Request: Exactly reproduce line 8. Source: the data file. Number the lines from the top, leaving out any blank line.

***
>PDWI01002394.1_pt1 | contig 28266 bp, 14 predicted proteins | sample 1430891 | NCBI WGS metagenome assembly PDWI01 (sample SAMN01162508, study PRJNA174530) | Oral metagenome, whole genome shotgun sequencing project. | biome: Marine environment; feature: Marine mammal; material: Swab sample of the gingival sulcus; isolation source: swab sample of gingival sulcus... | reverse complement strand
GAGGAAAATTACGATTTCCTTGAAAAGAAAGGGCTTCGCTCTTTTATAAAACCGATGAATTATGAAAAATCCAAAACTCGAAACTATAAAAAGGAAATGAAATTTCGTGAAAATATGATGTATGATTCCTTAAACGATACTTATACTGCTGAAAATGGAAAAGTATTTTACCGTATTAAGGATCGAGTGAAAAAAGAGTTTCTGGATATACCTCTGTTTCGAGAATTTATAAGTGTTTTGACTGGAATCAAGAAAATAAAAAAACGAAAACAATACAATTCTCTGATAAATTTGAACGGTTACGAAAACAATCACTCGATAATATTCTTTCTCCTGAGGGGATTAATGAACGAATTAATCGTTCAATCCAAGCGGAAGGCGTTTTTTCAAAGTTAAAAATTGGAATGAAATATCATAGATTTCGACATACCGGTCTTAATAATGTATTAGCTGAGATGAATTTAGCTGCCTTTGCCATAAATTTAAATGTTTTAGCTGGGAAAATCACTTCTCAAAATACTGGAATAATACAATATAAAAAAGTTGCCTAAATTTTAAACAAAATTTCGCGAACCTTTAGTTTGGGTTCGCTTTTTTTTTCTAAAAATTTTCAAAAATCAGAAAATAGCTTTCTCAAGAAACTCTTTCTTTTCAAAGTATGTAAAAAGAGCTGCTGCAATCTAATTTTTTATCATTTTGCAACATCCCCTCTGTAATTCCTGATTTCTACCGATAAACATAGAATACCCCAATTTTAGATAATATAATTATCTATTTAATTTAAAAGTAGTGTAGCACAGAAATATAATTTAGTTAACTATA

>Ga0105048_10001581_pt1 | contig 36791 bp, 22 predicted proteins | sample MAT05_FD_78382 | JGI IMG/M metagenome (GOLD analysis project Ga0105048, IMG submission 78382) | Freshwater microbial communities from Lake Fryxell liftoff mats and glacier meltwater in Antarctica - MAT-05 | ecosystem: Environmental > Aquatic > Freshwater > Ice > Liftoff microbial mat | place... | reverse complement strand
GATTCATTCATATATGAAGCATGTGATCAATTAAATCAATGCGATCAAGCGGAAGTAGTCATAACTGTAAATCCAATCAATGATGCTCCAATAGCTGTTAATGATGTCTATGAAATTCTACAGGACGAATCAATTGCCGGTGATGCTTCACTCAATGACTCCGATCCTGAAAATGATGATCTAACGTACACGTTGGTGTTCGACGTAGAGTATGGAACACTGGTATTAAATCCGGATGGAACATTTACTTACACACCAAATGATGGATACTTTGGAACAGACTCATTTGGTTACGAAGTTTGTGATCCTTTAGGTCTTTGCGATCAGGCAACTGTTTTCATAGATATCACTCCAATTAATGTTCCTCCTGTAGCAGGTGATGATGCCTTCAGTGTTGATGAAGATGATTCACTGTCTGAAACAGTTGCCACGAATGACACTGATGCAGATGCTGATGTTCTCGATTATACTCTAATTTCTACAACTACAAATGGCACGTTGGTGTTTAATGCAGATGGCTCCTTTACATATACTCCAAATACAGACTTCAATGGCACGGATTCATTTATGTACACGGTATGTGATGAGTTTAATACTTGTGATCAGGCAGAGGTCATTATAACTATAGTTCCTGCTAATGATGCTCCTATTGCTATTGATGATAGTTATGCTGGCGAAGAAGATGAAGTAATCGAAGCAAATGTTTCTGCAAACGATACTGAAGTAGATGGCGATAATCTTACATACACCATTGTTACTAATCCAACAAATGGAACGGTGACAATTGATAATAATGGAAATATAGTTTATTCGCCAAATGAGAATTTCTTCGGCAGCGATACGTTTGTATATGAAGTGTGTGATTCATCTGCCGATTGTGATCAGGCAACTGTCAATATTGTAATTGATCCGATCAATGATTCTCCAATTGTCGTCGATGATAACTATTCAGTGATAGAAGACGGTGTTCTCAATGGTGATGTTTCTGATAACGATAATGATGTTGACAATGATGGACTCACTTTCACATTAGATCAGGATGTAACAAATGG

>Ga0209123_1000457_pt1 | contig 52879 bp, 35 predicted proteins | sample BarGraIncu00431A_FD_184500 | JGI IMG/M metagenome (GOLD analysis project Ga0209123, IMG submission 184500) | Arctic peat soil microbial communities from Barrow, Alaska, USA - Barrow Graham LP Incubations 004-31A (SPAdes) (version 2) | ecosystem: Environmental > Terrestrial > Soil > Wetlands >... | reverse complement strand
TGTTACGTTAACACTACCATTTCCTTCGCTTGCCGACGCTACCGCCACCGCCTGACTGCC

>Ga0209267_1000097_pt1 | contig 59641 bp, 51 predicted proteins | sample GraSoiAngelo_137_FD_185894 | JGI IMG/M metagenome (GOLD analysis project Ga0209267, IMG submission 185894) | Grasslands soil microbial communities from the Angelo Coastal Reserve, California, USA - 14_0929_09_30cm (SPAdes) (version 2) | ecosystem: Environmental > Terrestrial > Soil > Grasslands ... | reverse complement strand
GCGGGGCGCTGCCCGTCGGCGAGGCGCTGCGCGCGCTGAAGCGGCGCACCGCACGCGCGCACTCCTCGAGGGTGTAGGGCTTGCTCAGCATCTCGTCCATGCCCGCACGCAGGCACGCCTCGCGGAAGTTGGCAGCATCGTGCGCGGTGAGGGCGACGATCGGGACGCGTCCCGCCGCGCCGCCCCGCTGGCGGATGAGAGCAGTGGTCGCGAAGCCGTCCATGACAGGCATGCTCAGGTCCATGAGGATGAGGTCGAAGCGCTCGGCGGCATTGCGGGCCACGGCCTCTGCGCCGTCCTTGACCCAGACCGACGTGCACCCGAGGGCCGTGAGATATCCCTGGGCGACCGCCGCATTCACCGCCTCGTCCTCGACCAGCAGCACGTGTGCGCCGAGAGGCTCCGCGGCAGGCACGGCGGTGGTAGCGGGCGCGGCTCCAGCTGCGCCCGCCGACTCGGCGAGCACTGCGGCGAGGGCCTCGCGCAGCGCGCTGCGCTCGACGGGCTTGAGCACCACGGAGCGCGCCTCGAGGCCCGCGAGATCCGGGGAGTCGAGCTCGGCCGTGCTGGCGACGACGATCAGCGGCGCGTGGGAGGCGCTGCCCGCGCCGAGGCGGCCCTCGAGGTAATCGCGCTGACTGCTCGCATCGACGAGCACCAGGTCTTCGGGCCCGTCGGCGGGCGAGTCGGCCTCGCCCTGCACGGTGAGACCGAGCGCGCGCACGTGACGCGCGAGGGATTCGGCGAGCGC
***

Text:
GCGGGGCGCTGCCCGTCGGCGAGGCGCTGCGCGCGCTGAAGCGGCGCACCGCACGCGCGCACTCCTCGAGGGTGTAGGGCTTGCTCAGCATCTCGTCCATGCCCGCACGCAGGCACGCCTCGCGGAAGTTGGCAGCATCGTGCGCGGTGAGGGCGACGATCGGGACGCGTCCCGCCGCGCCGCCCCGCTGGCGGATGAGAGCAGTGGTCGCGAAGCCGTCCATGACAGGCATGCTCAGGTCCATGAGGATGAGGTCGAAGCGCTCGGCGGCATTGCGGGCCACGGCCTCTGCGCCGTCCTTGACCCAGACCGACGTGCACCCGAGGGCCGTGAGATATCCCTGGGCGACCGCCGCATTCACCGCCTCGTCCTCGACCAGCAGCACGTGTGCGCCGAGAGGCTCCGCGGCAGGCACGGCGGTGGTAGCGGGCGCGGCTCCAGCTGCGCCCGCCGACTCGGCGAGCACTGCGGCGAGGGCCTCGCGCAGCGCGCTGCGCTCGACGGGCTTGAGCACCACGGAGCGCGCCTCGAGGCCCGCGAGATCCGGGGAGTCGAGCTCGGCCGTGCTGGCGACGACGATCAGCGGCGCGTGGGAGGCGCTGCCCGCGCCGAGGCGGCCCTCGAGGTAATCGCGCTGACTGCTCGCATCGACGAGCACCAGGTCTTCGGGCCCGTCGGCGGGCGAGTCGGCCTCGCCCTGCACGGTGAGACCGAGCGCGCGCACGTGACGCGCGAGGGATTCGGCGAGCGC